Exegesis of Thomas Hobbes

Topics: Philosophy, Logic, Reasoning Pages: 3 (761 words) Published: March 20, 2012
Duprel Nave-Kilpatrick
POL 118 M/W
1/25/12Exegesis of Hobbes Ch. 5: assignment #1 Thomas Hobbes was an Englishman who wrote the Leviathan during the English Civil War in the 17th century. Naturally Hobbes spends chapter five, and most of the Leviathan describing how to avoid internal conflict. Hobbes argues that by using logical reasoning and eliminating disagreement a state can avoid internal conflict. Hobbes begins chapter five with a definition for reason and the operations that are involved. Hobbes continues his explanation of reason by describing the proper use of reasoning and how absurdity arises. He elaborates on errors and absurdities, explicitly their causes. Hobbes ends chapter five with his description of the connection between reason and science.

Hobbes describes reason as the summation of information, or the analyzing of the repercussions of the actions to which we are reasoning for or against. Particularly, the consequences others will pay in one’s attainment of their goal. Hobbes describes operations used by mathematicians: addition, subtraction, multiplication, and division; Logicians use the same operations but with words. Politicians use these same operations to delegate duties among men. Hobbes elaborates, “In sum whatsoever the matter, a place for addition and subtraction, there is also a place for reason; and where these have no place, there reason has nothing at all to do”(32). Addition and subtraction are not caged in mathematics; these operations are also the foundation of reason.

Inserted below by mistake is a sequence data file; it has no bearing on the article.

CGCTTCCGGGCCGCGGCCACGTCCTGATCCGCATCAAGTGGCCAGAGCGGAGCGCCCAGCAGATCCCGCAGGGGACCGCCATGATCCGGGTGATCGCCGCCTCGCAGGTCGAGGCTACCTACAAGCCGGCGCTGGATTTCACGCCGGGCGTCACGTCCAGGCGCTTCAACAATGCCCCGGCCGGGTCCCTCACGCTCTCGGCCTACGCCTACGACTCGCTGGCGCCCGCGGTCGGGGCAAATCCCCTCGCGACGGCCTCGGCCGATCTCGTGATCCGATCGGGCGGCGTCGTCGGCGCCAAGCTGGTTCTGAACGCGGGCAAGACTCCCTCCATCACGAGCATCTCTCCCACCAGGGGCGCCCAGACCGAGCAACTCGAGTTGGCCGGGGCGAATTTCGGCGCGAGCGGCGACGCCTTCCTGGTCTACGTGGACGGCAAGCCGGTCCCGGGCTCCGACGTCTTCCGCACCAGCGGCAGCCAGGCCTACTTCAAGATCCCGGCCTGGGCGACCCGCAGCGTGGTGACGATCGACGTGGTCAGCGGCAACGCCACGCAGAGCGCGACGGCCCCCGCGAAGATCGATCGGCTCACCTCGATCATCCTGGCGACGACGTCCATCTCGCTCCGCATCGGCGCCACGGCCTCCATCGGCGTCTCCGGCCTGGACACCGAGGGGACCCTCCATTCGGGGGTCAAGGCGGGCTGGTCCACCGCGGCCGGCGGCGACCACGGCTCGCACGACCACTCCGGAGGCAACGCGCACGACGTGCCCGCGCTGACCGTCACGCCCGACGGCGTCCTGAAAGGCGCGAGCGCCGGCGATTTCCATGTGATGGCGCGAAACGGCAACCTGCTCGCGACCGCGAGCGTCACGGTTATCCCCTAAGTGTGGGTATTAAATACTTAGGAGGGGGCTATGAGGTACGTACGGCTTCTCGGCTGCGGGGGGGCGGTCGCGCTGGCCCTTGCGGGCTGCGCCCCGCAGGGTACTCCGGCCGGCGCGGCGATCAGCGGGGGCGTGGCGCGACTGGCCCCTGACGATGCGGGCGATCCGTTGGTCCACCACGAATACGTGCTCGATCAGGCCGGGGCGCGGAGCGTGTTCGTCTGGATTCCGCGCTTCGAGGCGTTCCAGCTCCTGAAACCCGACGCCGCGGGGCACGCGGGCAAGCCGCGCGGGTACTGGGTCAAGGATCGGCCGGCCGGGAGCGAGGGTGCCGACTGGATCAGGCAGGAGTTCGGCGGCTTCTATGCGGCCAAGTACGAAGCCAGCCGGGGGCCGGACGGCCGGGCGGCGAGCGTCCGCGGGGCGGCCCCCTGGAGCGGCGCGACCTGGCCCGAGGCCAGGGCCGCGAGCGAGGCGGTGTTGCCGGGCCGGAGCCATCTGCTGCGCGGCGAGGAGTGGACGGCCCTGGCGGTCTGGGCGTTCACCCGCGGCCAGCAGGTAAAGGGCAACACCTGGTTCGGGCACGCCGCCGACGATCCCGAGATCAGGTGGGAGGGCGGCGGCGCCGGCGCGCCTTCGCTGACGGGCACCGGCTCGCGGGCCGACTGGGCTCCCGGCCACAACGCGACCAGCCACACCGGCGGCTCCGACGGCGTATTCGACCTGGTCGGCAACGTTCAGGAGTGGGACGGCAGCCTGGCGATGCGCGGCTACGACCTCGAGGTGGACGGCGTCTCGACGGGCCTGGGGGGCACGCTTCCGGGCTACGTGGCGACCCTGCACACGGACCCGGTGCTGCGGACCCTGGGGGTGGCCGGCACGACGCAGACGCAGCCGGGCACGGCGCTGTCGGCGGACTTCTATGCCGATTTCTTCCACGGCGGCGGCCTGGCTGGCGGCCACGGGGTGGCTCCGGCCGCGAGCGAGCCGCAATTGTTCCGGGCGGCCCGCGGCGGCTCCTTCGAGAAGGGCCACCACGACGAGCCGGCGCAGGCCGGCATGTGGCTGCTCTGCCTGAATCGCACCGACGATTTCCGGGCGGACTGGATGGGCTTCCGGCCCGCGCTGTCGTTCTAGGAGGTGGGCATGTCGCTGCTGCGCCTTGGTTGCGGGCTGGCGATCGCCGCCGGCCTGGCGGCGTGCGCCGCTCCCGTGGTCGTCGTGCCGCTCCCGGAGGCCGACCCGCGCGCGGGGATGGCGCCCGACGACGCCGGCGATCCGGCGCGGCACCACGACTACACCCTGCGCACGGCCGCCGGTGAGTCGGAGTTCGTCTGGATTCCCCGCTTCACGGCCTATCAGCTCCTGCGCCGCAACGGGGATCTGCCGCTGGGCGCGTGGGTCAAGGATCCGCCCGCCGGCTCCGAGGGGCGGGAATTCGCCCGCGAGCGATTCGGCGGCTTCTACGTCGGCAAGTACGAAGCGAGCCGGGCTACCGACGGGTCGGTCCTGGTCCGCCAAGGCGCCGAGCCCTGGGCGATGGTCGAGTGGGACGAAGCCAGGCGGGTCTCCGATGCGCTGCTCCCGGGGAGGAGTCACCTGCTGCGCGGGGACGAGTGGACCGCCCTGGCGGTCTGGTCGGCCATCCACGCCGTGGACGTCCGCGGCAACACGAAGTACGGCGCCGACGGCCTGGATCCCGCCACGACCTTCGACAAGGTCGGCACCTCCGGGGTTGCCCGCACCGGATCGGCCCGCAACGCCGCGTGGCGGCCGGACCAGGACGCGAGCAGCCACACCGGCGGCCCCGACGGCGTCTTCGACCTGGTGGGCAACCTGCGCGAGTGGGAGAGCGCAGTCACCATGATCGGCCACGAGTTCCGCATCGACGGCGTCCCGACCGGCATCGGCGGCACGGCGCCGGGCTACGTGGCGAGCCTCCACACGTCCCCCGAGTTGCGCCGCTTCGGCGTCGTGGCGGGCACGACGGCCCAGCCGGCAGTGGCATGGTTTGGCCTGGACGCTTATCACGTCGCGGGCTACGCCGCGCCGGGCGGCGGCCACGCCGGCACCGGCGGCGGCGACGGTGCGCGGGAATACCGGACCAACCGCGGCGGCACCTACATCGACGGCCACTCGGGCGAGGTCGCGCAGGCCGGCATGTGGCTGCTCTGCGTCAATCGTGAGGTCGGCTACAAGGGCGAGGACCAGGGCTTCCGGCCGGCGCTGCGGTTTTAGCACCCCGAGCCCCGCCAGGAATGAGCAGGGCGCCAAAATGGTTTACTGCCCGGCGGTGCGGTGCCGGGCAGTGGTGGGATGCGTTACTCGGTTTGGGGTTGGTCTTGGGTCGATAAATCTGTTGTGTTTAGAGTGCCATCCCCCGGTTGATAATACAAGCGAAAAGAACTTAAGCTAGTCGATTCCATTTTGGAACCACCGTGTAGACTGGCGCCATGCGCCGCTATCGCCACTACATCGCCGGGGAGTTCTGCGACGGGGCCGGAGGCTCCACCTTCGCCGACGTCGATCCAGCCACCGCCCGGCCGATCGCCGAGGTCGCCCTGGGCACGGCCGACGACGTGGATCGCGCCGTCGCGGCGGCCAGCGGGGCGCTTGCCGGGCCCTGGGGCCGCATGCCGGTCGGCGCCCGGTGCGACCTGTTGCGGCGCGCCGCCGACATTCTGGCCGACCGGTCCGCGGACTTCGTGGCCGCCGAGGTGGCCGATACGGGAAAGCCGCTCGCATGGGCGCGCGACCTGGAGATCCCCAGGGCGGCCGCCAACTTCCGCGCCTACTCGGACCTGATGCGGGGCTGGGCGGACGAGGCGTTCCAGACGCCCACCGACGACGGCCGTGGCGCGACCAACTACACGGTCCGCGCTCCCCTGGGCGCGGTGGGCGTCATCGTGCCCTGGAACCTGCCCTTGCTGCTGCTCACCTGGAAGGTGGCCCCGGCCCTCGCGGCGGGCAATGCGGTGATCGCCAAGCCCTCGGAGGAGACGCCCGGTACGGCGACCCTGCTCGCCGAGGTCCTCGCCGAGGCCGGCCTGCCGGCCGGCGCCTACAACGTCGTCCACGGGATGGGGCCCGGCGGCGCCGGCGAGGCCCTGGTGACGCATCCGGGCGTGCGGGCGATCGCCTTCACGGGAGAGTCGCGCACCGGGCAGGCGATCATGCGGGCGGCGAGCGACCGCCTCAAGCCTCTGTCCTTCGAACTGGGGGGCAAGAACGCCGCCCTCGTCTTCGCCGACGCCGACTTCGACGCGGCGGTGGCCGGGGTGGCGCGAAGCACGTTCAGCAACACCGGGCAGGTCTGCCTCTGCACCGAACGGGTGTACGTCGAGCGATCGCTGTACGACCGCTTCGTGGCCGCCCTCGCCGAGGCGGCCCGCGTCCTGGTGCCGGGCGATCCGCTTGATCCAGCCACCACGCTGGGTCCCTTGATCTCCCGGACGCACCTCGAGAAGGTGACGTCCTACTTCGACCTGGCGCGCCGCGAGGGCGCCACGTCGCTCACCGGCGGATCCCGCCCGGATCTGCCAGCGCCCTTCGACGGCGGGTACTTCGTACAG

Hobbes then explains that reason does not exist without fault. Even the most capable, attentive, practiced men can reach false conclusions. Just as mathematicians can make mistakes in their calculations, no mans reason is certain even if approved by many. Hobbes states that reason can be driven by ulterior motives. Men create reasoning that will help to push their agenda and reach their intended goal. Hobbes...
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